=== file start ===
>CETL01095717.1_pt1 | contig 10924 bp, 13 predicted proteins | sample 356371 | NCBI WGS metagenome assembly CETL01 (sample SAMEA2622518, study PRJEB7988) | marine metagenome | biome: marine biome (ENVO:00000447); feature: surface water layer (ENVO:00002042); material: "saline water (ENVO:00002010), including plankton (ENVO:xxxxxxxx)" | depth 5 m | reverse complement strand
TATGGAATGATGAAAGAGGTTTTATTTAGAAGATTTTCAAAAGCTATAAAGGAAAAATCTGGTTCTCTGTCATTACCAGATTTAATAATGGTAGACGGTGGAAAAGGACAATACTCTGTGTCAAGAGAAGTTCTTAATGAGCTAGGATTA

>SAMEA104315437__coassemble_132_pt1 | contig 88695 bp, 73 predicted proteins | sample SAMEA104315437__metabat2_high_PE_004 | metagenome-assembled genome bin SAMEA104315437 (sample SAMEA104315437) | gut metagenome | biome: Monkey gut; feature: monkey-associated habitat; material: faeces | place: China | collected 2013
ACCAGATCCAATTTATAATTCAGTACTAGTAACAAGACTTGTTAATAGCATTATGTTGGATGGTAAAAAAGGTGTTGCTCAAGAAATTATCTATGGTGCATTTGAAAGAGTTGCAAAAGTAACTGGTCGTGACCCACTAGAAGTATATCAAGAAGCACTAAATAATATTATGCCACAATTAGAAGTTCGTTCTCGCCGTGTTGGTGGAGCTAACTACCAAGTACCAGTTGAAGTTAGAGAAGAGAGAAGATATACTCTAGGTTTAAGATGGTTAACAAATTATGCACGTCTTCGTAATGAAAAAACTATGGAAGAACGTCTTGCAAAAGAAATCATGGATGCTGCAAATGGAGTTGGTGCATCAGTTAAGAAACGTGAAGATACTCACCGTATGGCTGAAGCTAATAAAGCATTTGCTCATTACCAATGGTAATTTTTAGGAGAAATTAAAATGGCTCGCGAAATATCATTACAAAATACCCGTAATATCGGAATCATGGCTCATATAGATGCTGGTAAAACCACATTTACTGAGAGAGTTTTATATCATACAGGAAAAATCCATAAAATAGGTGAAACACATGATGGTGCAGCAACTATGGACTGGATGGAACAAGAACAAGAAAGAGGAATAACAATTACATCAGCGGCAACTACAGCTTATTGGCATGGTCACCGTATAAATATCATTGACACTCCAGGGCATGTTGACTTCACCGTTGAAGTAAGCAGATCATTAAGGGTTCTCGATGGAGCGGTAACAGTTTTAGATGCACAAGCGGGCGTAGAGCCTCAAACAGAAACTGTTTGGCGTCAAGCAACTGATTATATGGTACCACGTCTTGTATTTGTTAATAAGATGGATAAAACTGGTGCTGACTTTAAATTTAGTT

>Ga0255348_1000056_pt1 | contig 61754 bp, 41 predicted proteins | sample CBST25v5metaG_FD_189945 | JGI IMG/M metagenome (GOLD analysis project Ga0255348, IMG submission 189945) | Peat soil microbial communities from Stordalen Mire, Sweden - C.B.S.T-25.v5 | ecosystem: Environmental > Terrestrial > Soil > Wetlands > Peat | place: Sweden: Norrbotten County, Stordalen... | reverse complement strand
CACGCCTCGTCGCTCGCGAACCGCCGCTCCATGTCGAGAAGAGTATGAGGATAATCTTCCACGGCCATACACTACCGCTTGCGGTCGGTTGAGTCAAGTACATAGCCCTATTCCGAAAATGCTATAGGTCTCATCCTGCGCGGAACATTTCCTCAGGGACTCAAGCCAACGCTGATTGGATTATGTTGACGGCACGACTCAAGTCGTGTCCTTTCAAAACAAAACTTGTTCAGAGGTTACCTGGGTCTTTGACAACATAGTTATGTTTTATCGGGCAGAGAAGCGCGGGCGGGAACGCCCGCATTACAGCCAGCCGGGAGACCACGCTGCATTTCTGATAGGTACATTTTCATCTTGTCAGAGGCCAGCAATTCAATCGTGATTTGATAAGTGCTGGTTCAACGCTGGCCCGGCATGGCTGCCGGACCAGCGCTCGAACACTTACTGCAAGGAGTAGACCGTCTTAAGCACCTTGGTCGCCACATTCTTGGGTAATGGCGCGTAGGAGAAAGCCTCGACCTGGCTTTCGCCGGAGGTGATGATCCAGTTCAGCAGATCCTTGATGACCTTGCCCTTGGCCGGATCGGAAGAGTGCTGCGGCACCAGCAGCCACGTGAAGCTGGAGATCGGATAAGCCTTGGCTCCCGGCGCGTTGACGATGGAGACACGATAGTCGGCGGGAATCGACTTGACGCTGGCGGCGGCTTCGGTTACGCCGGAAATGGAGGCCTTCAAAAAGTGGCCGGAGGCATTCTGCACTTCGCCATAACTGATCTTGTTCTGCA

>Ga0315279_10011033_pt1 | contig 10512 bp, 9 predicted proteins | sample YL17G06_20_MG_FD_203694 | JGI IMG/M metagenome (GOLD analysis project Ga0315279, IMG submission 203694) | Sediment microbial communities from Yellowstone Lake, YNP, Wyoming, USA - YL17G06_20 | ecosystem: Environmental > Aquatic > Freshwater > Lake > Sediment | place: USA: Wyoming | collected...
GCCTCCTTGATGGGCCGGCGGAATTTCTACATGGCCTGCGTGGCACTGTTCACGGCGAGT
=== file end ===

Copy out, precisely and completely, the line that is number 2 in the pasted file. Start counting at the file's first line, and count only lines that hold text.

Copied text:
TATGGAATGATGAAAGAGGTTTTATTTAGAAGATTTTCAAAAGCTATAAAGGAAAAATCTGGTTCTCTGTCATTACCAGATTTAATAATGGTAGACGGTGGAAAAGGACAATACTCTGTGTCAAGAGAAGTTCTTAATGAGCTAGGATTA